Most Home-Prepared Diets for Dogs are Not Nutritionally Balanced

Published: June 29, 2012
Share this:

Do you or someone you know feed their dogs a home-prepared diet? I’ve worked with several clients throughout my career who have. Most of these folks think they can provide their pets with a healthier diet using ingredients bought at the grocery store in comparison to feeding a commercially prepared food.

I often hear the argument, "People don’t eat a diet where every bite is nutritionally balanced and identical to the previous bite, why does a dog need to?" That’s a valid point, but with the increasing incidence of diet-related diseases in people, I’m not sure we should be turning to human dietary norms for guidance on how to feed our pets.

There is a lot of hype around the home versus commercially prepared diet debate. The results of two scientific studies have convinced me that in almost every case (except in those incidences where a pet suffers from a diet-responsive disease that cannot be adequately controlled on a commercial diet), feeding a nutritionally balanced, commercially prepared diet made from high-quality, natural ingredients is the wisest (and certainly the simplest) course to follow.

In "A Comparison of the Nutritional Adequacy of Home-Prepared and Commercial Diets for Dogs" (EL Streiff, B Zwischenberger, RF Butterwick, E Wagner, C Iben, JE Bauer. J. Nutr. 2002 132: 6 1698S-1700S), researchers determined that "…some macrominerals, fat-soluble vitamins, including antioxidants, and trace minerals, potassium, copper and zinc were below AAFCO [Association of American Feed Control Officials] recommendations … which may place animals at risk for nutrient deficiencies."

The study found that that 76 percent of the 77 different home formulations that were examined were not nutritionally balanced.

More recently in "Evaluation of Recipes for Home-Prepared Diets for Dogs and Cats with Chronic Kidney Disease" (JA Larsen, EM Parks, CR Heinze, AJ Fascetti. JAVMA. 2012 240:5, 532-538), scientists investigated whether or not 39 recipes intended to manage chronic kidney disease (CKD) in dogs and 28 recipes claiming to do the same for cats were nutritionally complete and balanced. These recipes were published in books aimed at veterinarians or pet owners, or were collected from online sources.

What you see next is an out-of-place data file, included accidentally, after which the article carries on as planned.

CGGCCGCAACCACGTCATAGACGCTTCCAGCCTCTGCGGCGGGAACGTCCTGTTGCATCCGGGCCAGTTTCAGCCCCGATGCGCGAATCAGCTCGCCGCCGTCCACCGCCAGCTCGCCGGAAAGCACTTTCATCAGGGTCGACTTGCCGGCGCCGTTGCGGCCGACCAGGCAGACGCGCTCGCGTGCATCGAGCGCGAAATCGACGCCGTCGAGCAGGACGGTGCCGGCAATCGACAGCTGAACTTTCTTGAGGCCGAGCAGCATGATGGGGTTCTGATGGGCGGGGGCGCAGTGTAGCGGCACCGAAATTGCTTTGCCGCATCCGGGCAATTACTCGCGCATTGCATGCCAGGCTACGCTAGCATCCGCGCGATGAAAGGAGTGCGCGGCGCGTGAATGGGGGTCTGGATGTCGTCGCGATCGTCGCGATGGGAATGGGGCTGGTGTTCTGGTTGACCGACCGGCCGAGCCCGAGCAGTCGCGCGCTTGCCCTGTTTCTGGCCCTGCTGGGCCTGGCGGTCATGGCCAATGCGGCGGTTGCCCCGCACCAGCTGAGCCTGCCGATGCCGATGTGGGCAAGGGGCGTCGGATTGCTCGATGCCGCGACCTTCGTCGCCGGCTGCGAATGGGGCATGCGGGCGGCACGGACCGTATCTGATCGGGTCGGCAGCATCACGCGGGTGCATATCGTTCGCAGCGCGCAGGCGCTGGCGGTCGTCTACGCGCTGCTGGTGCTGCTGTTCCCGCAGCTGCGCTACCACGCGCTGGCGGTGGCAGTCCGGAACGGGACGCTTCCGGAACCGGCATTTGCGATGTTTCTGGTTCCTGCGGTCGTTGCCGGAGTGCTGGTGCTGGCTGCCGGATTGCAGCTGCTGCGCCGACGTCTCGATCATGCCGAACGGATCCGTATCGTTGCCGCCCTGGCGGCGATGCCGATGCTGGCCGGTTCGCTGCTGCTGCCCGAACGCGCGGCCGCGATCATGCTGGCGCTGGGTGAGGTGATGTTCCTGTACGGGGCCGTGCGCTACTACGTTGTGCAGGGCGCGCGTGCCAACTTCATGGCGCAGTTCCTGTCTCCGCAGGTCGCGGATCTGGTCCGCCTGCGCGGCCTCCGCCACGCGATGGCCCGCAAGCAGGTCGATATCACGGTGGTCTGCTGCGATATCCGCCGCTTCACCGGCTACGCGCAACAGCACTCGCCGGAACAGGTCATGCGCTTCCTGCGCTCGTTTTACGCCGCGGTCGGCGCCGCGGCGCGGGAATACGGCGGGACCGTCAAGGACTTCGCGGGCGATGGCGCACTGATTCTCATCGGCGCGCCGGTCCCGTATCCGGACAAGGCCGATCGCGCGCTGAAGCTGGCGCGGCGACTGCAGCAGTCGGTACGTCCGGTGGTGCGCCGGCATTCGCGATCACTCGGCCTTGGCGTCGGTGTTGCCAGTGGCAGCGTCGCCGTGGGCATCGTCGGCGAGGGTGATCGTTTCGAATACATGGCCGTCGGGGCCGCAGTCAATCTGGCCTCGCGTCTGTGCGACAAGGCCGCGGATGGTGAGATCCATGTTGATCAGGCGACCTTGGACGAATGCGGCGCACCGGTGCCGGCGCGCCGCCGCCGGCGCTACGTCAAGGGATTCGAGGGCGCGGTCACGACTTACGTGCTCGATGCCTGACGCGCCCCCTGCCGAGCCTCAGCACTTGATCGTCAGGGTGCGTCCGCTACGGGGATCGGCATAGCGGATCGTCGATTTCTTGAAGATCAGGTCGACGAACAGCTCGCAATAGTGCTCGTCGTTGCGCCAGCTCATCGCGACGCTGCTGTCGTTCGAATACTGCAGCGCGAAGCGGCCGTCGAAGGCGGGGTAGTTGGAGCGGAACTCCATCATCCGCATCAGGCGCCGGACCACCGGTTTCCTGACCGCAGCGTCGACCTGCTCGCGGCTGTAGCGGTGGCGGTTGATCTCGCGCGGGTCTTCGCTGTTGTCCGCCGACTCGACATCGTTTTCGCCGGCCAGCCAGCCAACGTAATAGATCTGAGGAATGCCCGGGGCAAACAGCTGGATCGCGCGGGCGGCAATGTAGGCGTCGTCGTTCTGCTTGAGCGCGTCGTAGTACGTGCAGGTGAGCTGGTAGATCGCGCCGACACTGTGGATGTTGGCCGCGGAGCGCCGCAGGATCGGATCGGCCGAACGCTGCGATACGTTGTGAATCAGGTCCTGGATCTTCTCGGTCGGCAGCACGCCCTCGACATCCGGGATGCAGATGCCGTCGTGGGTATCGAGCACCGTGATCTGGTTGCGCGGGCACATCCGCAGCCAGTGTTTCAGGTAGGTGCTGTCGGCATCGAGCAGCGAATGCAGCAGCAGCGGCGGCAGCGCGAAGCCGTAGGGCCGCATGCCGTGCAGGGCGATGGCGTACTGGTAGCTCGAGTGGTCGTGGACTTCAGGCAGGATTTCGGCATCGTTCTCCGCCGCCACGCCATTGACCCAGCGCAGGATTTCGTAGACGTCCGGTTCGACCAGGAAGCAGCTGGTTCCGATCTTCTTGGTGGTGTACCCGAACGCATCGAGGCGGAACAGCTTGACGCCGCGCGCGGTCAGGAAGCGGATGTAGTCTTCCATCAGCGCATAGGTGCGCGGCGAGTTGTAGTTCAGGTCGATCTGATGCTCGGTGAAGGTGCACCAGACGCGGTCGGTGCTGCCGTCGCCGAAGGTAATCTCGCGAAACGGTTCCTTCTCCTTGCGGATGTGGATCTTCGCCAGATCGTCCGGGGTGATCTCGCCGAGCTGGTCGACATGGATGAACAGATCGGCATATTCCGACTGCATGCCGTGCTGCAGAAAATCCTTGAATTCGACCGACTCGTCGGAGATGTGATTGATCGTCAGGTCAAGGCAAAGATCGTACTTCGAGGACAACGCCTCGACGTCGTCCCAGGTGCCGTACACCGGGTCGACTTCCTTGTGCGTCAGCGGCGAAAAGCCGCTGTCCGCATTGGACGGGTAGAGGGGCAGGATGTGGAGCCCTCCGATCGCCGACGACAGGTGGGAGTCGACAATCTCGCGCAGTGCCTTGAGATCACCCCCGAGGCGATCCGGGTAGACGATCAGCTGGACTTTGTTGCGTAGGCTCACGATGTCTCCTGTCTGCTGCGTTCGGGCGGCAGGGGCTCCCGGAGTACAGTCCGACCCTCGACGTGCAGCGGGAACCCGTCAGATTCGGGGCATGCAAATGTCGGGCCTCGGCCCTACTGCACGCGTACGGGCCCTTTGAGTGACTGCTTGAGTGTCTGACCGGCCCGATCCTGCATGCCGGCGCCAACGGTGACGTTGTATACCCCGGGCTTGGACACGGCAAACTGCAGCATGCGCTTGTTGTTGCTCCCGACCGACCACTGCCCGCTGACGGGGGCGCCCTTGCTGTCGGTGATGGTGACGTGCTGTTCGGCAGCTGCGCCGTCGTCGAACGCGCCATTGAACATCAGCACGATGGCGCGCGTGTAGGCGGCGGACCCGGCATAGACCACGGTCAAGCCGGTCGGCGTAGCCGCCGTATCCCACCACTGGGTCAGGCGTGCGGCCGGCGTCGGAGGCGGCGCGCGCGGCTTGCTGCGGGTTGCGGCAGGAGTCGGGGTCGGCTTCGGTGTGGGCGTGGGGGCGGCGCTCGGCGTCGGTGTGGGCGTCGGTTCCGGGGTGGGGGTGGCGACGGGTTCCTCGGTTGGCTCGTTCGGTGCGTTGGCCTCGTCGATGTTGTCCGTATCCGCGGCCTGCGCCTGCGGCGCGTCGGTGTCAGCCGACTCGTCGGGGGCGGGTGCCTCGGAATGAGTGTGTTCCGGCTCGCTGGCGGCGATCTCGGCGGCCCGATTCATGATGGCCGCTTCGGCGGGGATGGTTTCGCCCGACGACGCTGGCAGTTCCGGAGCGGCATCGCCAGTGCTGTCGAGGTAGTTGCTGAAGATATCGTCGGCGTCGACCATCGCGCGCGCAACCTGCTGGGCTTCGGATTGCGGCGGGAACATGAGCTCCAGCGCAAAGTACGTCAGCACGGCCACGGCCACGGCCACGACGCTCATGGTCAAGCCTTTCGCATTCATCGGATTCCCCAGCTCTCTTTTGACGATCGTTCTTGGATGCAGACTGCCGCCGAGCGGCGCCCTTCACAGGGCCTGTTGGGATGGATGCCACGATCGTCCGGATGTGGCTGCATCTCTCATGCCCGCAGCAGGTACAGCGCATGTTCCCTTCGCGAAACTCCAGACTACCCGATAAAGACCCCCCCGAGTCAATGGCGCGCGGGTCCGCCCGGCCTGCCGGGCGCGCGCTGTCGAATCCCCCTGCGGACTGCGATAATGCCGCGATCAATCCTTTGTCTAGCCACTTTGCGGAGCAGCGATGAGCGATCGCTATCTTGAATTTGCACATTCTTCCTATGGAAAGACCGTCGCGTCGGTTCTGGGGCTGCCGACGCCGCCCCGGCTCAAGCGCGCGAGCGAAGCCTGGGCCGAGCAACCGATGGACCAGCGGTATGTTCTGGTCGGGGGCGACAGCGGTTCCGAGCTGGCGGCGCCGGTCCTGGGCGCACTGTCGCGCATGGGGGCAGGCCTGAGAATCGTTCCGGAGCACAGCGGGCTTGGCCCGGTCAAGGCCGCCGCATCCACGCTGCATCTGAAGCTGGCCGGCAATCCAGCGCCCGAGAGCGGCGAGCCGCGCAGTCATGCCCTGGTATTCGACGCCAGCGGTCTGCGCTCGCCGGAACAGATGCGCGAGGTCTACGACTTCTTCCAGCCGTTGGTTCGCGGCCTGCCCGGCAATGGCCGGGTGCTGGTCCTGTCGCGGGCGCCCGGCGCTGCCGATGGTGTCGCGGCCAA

An analysis of the 67 recipes determined that "None of the recipes assessed in the study reported here provided adequate concentrations of all essential nutrients, compared with the NRC's [National Research Council’s] RAs [recommended allowances] for adult dogs and cats. Furthermore, many recipes did not accommodate currently accepted nutritional strategies for managing CKD, and none provided guidelines for use at any particular stage or type of disease."

If you find yourself in a position where you have to (or are simply determined to) feed your dog a home-prepared diet, enlist the help of a veterinary nutritionist. He or she can design a recipe tailored to the specific needs of your pet and make any necessary adjustments based on how its body responds to the food.

Dr. Jennifer Coates

Image: can I eat at the table? by James Clear / via Flickr